One moment while I clear away the plates
And then to mend the fires and air the beds.
These April nights still have a winter chill
And good must be early on their way."
The chores all done, the evening turned to night.
The farmers said Shalom and went off home.
But those three folk from Nazareth remained
To watch the glowing embers die away.
The man, with head now forward on his chest.
Seemed utterly asleep. As was the boy.
So I was startled when the woman spoke
As though I were some distant relative.
"I thought that none had heard when with the boy
I shared my recollections of that day
When death came swiftly to our Beth'lem home
And he, the young pretender, quickly left.
But, as I mentioned, bitterness has gone.
In fact I cherish treasured memories
Of how the whole occasion came about
When Caesar called the world to be enrolled.
"A woman, pretty lass, came in that night,
And soon to be delivered of a child.
They'd traveled long and all the homes were full
Of those who claimed to be of David's line.
No next of kin was there to take them in
And so to us, with desparation filled,
They came. They read the sign, NO VACANCIES,
Outside The Star, the inn of Bethlehem.
"My dad was busy, mother filled with care
Such opportunities had seldom come
To make such money and to show the world
The hospitality of Bethlehem.
No time, had they, when merchants were at board
And spending such as we had never seen,
To give attention to a pregnant girl
Whose husband looked as though he had no cash.
As I recall he said he would repay
In kind such kindness as we'd give to them.
If only some small space for her be found
Where she could lay the child when it came.
`Twas then it downed upon my boyish mind
That if with animals they'd like to stay
The stable was at least with hay replete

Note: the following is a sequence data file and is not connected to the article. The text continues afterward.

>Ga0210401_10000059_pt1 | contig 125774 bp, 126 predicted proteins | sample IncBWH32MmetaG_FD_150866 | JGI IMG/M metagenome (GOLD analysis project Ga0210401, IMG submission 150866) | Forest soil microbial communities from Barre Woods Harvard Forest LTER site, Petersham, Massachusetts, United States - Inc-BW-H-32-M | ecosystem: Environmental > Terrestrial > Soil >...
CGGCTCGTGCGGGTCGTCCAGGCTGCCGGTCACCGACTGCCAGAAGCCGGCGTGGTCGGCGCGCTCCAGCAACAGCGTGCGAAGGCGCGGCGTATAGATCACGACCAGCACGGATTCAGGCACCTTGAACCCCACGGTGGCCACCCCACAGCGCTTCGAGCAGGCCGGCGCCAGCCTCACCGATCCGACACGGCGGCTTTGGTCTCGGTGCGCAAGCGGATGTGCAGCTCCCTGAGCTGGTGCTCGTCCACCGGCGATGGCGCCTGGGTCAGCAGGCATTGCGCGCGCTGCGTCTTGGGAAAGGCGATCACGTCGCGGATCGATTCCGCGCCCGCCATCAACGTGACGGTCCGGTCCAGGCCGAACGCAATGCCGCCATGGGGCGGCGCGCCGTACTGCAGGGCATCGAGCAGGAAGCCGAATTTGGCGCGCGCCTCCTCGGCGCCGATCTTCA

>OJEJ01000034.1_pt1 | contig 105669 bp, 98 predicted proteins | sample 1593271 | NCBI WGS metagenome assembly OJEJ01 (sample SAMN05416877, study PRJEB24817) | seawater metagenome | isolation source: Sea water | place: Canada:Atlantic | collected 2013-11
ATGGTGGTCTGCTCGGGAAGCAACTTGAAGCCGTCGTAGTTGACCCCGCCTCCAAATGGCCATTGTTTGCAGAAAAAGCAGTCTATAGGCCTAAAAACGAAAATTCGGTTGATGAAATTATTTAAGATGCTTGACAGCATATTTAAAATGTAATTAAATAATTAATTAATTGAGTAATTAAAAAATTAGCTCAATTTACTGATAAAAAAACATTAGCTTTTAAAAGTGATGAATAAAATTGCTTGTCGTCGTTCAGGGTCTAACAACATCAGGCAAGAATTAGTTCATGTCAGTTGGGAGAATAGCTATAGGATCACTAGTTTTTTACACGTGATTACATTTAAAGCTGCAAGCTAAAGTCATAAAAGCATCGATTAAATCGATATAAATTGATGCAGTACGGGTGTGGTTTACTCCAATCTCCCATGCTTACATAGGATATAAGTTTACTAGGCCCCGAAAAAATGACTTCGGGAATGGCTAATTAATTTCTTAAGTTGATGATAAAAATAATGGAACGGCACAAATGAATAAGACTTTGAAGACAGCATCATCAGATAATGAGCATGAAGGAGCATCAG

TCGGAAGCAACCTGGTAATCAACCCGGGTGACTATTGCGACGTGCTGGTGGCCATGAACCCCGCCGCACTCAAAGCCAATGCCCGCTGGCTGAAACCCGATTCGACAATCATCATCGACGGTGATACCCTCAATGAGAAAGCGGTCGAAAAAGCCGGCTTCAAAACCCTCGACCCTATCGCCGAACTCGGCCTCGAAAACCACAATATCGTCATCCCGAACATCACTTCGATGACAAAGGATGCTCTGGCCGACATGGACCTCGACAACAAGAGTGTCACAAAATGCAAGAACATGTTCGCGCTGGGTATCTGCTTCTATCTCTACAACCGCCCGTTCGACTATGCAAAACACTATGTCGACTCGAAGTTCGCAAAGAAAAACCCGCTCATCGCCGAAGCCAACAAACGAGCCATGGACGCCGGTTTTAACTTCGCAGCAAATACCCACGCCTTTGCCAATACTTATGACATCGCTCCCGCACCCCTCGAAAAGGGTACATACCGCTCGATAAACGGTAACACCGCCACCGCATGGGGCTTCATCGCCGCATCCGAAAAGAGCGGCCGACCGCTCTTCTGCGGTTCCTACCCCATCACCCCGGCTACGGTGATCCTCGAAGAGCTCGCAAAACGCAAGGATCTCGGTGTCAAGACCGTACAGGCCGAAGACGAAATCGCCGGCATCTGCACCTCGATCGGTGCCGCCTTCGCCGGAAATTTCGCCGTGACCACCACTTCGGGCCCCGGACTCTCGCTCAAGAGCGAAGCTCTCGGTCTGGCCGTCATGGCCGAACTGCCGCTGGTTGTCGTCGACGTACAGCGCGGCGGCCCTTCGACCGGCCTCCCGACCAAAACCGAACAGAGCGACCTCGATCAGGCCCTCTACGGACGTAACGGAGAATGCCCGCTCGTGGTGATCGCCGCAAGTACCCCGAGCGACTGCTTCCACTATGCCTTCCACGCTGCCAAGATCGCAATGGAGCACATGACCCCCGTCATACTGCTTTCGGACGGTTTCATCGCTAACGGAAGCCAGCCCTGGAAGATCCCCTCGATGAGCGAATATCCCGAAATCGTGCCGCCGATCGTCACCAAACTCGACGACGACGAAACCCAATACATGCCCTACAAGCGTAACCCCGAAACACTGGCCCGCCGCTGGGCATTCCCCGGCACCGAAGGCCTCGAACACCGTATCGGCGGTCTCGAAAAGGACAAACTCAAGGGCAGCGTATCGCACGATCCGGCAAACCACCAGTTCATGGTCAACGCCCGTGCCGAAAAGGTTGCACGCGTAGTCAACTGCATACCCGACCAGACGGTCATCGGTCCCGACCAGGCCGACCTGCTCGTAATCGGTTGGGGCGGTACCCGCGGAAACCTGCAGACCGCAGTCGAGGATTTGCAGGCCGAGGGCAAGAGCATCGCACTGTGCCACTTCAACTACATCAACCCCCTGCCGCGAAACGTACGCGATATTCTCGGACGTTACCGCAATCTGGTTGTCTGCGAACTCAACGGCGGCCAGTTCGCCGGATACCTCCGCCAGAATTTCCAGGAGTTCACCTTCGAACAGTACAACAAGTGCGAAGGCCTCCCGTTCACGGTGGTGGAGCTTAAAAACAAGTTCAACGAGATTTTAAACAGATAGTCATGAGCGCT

And though there was no fire, the air was warm.
Our old gray donkey used to live in there.
Good company for theirs, the couple's beast.
And many were the times when in the straw
I warmed myself beside our old milch cow.
`Twas good enough for me. Why not for him -
Or her - the baby had not yet been born?
At least my mother was a kindly soul,
Although pre-occupied as I have said.
And so she let me show them round the back
And bid me run such errands as they would.
When midnight struck the woman gave a cry.
Her body shuddered with the pains of birth.
The man, uncertain what to do for best,
Came knocking at the kitchen door for help.
Some water please. Have you some towels, perhaps?
Our baby's nearly due.
			And then he came.
And then the mother wrapped him in my sheet
And laid him in the manger by the cow.
I was too young to realize how poor
Conditions were within that backyard shed;
The stench, the filth, the danger to his health.
But when you're young these things don't cross your mind.
The whole event would soon have passed away,
As ships pass ever onwards into night;
For babes are born in fields, and hills and caves,
As unremarkable as any day.
But then it happened. This you'll not believe.
At one o'clock when all had gone to bed
Four shepherds from the hills came into town 
To see the little baby where he lay.
Those scoundrels, they, those crafty thieving men
Came sneaking down our alley by the house
And stealthy, as their coming, would have gone
Unnoticed by the people in the inn,
Had it not been that I was still awake
And saw their shadows cast upon my wall.
With `bated breath I crept out of my room
To watch th' unfolding drama in the stall.
Such reverential awe you ne'er have seen
On faces lined by years of sin and sweat,
As when in adoration low they knelt
Like penitents forgiven by a king.
The angels told them of the birth, they said,
Announcing Peace on earth, goodwill to men.
For days to come they spread it far and near.
A total transformation of their frame.
Publicity we felt we'd best avoid.
The census people took their fees and left.